‘ Re-energize’ the talks on access to the EU ? That is ‘politician speak’ if ever I heard any! I am very suspicious, as I know that among others, the UK government is in favour of letting Turkey join. I think we need to know exactly what was promised in our name, and how much it will cost us.

  7. agricola
    Posted October 17, 2015 at 6:52 am | Permalink

    Merkel’s behaviour is a product of the autocracy that operates at the head of the EU. It is an overriding reason why we should leave this un-democratic, totalitarian cabal.

    • Rita Webb (Mrs)
      Posted October 17, 2015 at 4:16 pm | Permalink

      I would disagree Mrs Merkel has been carried away by a sense of German “can do”. Germany resettled thousands of refugees expelled from Eastern Europe in the ’40s and ’50s and then took over the former GDR in the ’90s. Her fatal error has been to forget that these people were German to begin in so there were not many reintegration problems. She has also annoyed quite a few voters in the West of Germany who are still paying the “solidarity tax” for the ex GDR regardless of what its going to cost on top to take in millions of non Germans now.

    • Denis Cooper
      Posted October 17, 2015 at 5:14 pm | Permalink

      Actually I think it is a product of the culture of the German elite. To some extent also the culture of ordinary Germans, but mainly the elite of that society.

  8. alan jutson
    Posted October 17, 2015 at 7:25 am | Permalink

    Let us face facts, the EU is at the moment in total and utter Chaos.

    Mrs Merkel of late seems to have lost any good judgement she may have had in the past.

    Just Like Mrs Thatcher in her later years, she has become to look arrogant, gives the appearance that she is not interested in anyone else’s views, because she has made up her mind that its her way or no way.

    Pray tell me how free movement of Turkish citizens is going to help the EU in any way.

    It was always a German aim to run Europe, and it certainly seems to be going that way at the moment.
    History often has a habit of repeating itself, painful lessons it would appear, have not been learned as Europe once more is heading for real political conflict between Nations.

    The sooner we look to stand on our own and get out of this mess the better.

    Me thinks time to strengthen our borders, and increase the spend on our own security.

  9. matthu
    Posted October 17, 2015 at 8:13 am | Permalink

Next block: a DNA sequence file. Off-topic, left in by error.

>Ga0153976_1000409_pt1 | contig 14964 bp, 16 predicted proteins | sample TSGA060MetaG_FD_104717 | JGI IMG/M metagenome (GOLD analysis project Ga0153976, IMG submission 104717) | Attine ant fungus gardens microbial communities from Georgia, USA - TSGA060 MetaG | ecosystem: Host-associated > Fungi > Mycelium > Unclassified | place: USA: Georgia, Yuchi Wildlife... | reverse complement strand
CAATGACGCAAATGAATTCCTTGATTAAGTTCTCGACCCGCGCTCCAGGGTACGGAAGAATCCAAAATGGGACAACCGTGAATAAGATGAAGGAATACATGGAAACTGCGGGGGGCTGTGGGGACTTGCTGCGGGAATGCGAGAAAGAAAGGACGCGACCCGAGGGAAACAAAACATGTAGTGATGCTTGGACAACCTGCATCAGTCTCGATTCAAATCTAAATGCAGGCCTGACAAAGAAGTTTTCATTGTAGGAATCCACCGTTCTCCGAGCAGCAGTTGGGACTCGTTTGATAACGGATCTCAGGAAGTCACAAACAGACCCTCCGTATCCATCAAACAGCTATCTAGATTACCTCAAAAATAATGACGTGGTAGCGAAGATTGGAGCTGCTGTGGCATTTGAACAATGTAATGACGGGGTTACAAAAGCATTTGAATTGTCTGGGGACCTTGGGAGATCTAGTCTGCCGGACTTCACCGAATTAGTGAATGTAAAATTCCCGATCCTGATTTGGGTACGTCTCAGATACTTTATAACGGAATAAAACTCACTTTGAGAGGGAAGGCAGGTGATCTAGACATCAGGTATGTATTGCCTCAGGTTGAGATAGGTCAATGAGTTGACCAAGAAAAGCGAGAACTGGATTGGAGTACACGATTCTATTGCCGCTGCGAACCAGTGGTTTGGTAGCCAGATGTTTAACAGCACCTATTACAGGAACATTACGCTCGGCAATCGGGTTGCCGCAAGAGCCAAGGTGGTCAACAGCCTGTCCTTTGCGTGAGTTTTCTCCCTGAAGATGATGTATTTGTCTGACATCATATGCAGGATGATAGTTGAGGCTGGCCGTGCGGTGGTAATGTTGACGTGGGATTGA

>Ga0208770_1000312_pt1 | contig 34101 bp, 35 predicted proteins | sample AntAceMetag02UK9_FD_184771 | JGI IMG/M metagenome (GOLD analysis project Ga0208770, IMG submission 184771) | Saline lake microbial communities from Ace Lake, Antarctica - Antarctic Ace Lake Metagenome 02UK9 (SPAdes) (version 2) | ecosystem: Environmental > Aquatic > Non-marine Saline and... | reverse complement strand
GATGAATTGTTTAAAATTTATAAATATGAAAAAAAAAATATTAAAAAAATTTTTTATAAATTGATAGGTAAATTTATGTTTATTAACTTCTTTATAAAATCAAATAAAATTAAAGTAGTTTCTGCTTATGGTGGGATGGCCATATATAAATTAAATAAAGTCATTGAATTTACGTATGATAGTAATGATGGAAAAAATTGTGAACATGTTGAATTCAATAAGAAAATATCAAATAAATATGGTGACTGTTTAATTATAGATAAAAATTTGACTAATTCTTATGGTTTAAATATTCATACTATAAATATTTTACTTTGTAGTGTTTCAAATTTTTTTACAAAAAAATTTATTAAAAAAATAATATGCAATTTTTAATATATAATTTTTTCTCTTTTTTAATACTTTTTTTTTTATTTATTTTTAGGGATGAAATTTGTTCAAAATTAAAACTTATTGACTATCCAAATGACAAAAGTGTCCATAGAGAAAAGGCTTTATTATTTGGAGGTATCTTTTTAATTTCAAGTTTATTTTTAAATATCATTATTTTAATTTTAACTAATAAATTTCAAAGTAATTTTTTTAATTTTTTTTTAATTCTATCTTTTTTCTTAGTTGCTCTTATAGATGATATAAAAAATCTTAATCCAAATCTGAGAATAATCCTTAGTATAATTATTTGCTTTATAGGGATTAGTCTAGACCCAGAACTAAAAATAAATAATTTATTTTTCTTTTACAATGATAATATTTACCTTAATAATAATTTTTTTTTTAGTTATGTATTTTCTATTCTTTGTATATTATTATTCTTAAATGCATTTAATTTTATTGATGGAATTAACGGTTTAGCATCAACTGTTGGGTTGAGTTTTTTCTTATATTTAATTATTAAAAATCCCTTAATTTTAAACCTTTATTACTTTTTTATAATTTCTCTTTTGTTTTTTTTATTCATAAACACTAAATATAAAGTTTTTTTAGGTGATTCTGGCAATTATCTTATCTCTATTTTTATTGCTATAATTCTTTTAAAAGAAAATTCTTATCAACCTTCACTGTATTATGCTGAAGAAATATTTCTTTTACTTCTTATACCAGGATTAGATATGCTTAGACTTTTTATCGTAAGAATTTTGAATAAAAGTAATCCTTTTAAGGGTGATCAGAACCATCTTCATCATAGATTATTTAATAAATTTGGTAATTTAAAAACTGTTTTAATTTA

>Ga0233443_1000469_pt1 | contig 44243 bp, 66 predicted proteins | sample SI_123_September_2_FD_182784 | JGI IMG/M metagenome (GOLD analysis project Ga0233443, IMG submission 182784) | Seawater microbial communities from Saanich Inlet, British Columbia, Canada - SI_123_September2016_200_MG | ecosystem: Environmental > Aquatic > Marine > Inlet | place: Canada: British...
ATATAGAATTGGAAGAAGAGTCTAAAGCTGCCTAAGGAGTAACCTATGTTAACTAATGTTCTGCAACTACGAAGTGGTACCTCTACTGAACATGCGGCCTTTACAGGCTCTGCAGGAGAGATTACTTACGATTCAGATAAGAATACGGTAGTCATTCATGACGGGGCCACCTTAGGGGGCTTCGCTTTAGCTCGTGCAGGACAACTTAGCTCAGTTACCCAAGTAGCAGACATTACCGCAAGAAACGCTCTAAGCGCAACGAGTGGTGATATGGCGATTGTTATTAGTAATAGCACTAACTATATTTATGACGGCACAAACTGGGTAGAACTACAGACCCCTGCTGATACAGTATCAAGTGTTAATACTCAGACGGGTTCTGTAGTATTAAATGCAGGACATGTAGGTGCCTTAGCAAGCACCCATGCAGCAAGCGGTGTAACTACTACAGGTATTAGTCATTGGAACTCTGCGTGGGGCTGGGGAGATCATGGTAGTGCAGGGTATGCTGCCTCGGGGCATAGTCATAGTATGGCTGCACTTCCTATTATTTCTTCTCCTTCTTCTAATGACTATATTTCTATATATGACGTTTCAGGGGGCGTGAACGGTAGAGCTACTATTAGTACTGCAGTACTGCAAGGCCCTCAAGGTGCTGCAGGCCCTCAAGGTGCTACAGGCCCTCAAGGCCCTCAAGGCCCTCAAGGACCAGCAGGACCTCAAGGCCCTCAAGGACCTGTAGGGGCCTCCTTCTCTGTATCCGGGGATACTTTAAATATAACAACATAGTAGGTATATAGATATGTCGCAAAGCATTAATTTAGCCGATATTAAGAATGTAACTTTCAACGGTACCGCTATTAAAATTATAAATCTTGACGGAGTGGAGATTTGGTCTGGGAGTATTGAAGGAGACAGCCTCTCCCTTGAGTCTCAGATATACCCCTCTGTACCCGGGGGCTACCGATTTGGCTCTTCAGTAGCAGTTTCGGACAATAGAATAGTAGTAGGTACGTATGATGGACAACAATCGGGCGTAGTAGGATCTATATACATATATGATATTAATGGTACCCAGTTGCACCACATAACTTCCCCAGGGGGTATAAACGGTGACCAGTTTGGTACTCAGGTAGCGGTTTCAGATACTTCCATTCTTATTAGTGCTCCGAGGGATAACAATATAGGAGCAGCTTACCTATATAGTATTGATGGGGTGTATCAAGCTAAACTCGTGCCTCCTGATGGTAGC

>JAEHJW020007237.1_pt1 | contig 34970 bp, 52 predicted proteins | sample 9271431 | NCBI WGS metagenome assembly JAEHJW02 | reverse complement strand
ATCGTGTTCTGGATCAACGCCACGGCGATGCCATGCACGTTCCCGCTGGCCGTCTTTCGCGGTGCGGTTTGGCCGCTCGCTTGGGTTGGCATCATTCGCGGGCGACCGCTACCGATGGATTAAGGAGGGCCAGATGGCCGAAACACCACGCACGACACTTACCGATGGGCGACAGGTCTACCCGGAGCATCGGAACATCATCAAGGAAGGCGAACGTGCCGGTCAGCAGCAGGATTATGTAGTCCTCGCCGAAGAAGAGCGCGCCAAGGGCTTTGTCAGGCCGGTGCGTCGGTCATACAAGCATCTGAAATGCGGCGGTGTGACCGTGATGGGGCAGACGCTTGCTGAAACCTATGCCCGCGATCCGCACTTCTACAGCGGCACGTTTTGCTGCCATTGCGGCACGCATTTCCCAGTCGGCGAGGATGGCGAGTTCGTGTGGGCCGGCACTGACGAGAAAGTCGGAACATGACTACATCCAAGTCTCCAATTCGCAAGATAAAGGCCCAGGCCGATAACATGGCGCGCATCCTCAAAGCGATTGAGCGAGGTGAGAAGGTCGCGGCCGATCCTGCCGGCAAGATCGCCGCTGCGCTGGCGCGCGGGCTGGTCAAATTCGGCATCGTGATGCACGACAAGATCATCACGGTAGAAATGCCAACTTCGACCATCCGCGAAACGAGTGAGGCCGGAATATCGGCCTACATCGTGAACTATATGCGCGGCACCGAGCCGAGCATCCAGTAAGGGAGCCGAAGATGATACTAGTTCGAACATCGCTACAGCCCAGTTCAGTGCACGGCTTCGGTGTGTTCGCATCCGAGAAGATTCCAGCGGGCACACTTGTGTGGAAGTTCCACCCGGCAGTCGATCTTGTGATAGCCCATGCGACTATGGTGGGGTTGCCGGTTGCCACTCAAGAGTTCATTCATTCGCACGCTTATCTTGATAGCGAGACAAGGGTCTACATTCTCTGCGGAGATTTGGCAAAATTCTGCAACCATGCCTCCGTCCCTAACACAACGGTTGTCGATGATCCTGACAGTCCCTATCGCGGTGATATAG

When GDP stalls, you can simply add prostitution and gambling into the numbers to improve the trend.

    When crime begins to trend upwards, you need to add digital crime into the numbers in order to muddy the waters.

    But what will happen to the target of tens of thousands of net migration once Turkey joins the Schengen common borders area?

  10. Anonymous
    Posted October 17, 2015 at 8:30 am | Permalink

    The woman has gone mad,

    Surely a time to invoke article 50 ?

    This cannot go on.

  11. Tad Davison
    Posted October 17, 2015 at 8:48 am | Permalink

    Well we true Eurosceptics have been saying all along what an unworkable, undemocratic nonsense the EU is. Perhaps now, the rest of the country will finally wake up and realise that fact for themselves, so we can vote to get to hell out of it.

    If we think we’ve already seen the worst of it, just watch what happens if Turkey joins the EU. We’re not going to stop the deluge until we get proper control of our borders. That will take a fundamental treaty change, and we’ve already been told in no uncertain terms by those who call the shots in the EU, that won’t happen.

    So what is there to renegotiate?

    Maybe we need to take Mr Hollande’s advice. I’m sure we could manage it if we really put our minds to it.

    Tad Davison


    • Lifelogic
      Posted October 17, 2015 at 7:04 pm | Permalink


  12. matthu
    Posted October 17, 2015 at 8:48 am | Permalink

    Just last month the German Chancellor Angela Merkel promised that British Prime Minister David Cameron would fail to secure any meaningful renegotiation of Britain’s relationship with the EU unless he openly supported the idea of an EU army. “If you want favours, you have to give favours,” a Berlin source said.

    Last year when Nigel Farage argued that the EU wanted to create an army he was derided Nick Clegg, who called Mr. Farage’s assertions a “fantasy”.

    Last month Angela Merkel promised that David Cameron would fail to secure any meaningful renegotiation of Britain’s relationship with the EU unless he openly supported the idea of an EU army. “If you want favours, you have to give favours.”

    Next week the leaders of the European Parliament’s largest party will be pushing ahead with plans to introduce a European Union (EU) army, justifying the measure by citing concerns over “Russian aggression” and containment of the migrant crisis. “We are going to move towards an EU army much faster than people believe,” European People’s Party president Joseph Daul is reported as saying.

    So where do we stand on the subject on an EU army and will Cameron make reference to this in the next couple of weeks when he outlines what is up for negotiation?

    • Qubus
      Posted October 17, 2015 at 2:35 pm | Permalink

      What use an EU army? They would never be able to come to a decision about taking action?

    • Denis Cooper
      Posted October 17, 2015 at 5:20 pm | Permalink

      This is the well established position of the UK government regarding the question of an EU army: it doesn’t exist and there are no plans to create it. And they would still be saying that as it marched down Whitehall.

  13. Denis Cooper
    Posted October 17, 2015 at 9:00 am | Permalink